This is a posting that I know will upset some people. I’ve written and re-written to try and take the sting out of it. The purpose is not to throw stones at anyone so please don’t feel like I’m directing this at you, kind reader. It’s my opinion and thoughts but I really would appreciate some feedback.
I think about this a great deal and I got thinking seriously about it again when I read Alfred Thompson’s post “No Room at the Inn-I Mean Schedule“. In his post, he laments the current status of Computer Science education in the United States. Well down in the post, he identifies some of the issues, as he sees them.
This is a complicated issue (I wrote some about it just last week at We Need A Wider Conversation on CS Education) but basically these are some of the issues:
- Students have room for fewer and fewer electives because of increased mandates and CS is mostly an elective
- Most states (42 of 50 including New Jersey) do not allow computer science to count as either a math or science so may not help towards graduation requirements
- Students will often not take “hard” electives for fear of hurting their GPAs
- Certification for computer science educators is a mess – I could write a lot about that but is should be sufficient to say that lack of a clear certification for CS teachers contributes to the problem
I have worked with the CSTA (Computer Science Teachers Association) for a number of years as a volunteer working on their CS&IT Symposium. It moves to various locations in the United States and we include a local volunteer each year to help define the program, based upon their expertise in identifying local issues and needs. It has been a real eye-opener at times. In light of that, I totally understand Alfred’s position.
I can best identify with the Ontario situation and do feel good in some quarters.
- Computer Science is an elective but can be included as one of the Group 3 compulsory credit requirements for the Ontario Secondary School Diploma;
- There are connections to co-operative education and secondary school high skills majors;
- Ontario has a superb curriculum document identifying the five courses with each course identifying very specific strands including Environmental Stewardship;
- At Faculties of Education, Computer Science is identified as a “teachable” subject area with a course devoted to teaching it;
- Ontario has its own professional organization of Computer Science teachers working together sharing resources, techniques, and an annual conference;
- The Centre for Education in Mathematics and Computing supports Computer Studies teachers with a summer conference, various other institutes, and a repository of resources.
With all this, wouldn’t you think that Computer Studies would just be flying as a discipline? In some areas, it’s very strong. In others, not so much. A decision to take a computer studies course presently does require a great deal of support. Parents need to see the value of Computer Studies; Guidance Counsellors need to recognize how it can fit into a program of growth; but most importantly, students need to be interested in Computer Science and the concept of creating things.
It’s here that I think we’re dropping the ball. Yes, there are a great deal of opportunities for computer use in the curriculum and teachers are taking advantage of it. Students research things, write stories, drill themselves with mathematics, use Web 2.0 activities all over the place for a variety of reasons, blog, edit pictures on the computer, make movies, watch YouTube, …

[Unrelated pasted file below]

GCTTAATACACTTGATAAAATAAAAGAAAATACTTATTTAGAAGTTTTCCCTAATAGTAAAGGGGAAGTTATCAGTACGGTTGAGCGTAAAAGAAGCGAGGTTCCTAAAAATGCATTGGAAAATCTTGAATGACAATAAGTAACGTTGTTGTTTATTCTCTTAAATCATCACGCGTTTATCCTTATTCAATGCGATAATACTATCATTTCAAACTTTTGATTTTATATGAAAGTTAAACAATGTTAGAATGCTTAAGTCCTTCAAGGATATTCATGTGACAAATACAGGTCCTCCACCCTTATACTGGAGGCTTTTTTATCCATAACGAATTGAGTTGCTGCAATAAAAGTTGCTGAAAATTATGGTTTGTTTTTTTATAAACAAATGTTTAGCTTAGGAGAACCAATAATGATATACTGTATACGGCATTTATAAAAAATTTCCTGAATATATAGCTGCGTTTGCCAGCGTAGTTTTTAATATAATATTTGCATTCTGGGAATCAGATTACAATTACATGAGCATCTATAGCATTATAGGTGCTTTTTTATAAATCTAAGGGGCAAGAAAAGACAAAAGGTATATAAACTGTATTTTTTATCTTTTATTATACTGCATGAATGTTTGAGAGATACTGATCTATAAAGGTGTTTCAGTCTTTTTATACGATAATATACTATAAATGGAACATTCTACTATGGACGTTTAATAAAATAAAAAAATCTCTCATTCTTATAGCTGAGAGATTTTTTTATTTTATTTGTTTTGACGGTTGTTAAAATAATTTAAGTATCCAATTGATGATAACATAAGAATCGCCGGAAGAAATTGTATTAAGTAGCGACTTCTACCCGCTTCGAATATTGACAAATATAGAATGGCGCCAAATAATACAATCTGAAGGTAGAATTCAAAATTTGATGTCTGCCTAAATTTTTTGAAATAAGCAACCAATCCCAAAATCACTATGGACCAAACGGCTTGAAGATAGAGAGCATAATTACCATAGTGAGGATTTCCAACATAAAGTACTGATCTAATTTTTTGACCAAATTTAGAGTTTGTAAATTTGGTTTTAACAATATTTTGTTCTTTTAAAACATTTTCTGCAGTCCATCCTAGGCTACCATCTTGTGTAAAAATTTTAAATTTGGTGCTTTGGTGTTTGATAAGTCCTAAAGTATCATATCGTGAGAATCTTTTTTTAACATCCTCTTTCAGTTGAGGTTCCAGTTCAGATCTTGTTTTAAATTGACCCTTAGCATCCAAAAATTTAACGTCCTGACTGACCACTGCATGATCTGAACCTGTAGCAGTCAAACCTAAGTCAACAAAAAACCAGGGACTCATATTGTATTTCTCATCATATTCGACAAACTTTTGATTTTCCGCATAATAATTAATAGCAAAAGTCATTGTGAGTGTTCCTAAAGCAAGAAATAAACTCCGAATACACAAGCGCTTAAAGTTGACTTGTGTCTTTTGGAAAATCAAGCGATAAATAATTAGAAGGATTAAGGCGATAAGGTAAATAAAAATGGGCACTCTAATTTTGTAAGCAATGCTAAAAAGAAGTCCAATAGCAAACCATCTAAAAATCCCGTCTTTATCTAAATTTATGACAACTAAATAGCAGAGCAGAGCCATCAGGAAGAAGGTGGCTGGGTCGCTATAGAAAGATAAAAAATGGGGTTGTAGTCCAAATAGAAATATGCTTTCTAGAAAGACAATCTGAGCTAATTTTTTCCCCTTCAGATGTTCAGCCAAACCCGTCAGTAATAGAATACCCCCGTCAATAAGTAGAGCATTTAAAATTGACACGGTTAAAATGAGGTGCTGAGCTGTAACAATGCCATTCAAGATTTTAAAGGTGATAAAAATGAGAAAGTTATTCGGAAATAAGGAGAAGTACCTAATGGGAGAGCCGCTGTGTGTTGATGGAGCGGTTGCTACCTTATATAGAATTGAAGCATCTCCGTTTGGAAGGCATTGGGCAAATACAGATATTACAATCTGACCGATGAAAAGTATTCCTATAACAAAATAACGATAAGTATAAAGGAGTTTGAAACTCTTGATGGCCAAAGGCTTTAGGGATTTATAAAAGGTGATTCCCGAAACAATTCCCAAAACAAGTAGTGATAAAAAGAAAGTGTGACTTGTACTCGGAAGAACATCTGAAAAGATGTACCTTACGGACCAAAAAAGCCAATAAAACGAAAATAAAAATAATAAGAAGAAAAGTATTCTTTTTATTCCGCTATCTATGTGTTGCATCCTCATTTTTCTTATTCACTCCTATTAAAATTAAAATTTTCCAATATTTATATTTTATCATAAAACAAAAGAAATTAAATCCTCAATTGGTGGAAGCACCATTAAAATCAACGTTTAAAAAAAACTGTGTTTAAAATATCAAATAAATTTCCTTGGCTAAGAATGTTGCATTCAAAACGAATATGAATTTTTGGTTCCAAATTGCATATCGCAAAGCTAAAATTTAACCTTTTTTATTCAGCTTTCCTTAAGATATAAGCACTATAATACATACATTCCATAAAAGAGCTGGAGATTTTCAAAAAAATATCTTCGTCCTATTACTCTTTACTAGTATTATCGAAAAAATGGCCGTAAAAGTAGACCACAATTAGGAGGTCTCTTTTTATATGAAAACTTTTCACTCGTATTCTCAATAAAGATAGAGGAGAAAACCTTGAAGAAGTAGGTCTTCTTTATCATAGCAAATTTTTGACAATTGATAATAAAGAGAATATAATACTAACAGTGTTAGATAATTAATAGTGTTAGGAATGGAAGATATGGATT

But, how often do they sit down and experience the thrill of turning an idea into an action by writing a program? Above and beyond the academic experience, writing programs can be the ultimate in individual effort. Mary Beth Hertz had a nice take on this in a recent post. In this case, she’s using Scratch as a programming language for her Grade 7 students and she talks about how she differentiated the learning experience.
It’s terrific to see that her students are programming in Grade 7. But, is that early enough? When you look at subject disciplines, they’re with students all their academic lives. Math, English, French, Science, Music, The Arts – they all kick into a student’s life as soon as the morning announcements are over. But, when does computer programming happen? Well, Grade 10 formally in the curriculum.
I wonder if the lack of enrollment is a reflection that we’ve missed the boat. Alfred uses the term “hard electives”. That is indeed the word that you hear constantly when you ask students why they aren’t selecting computer science. If you look at the curriculum, as a computer science teacher, sometimes it’s difficult to see why someone would perceive that as “hard”. After all, we’ve been doing it all our lives it seems.
I wonder if the solution isn’t that we’re not starting the computer science concepts early enough. Doing a word cloud or speaking into a microphone for a podcast and calling it computer integration pales in comparison to writing a piece of code to simulate a cash register or move a turtle to follow a specific path or instruct a robot to do a sequence of actions.
We do have the tools. Mary Beth elects to use Scratch. In the same genre, we have the Kodu or Alice programming languages/environments. In the past couple of days, I’ve seen a new player (at least to me) that interests me. Kidsruby is an implementation of Ruby for kids. (and this big kid too!) With a split screen, the right side devoted to Help, Output, and Turtle, it’s an environment where you can see it all at once. Create, run, get help, draw – it’s all there.
With all of these options, could we do something to address the lack of satisfaction and enrollment in Computer Science with just a simple change? – like start kids programming younger than we are now.
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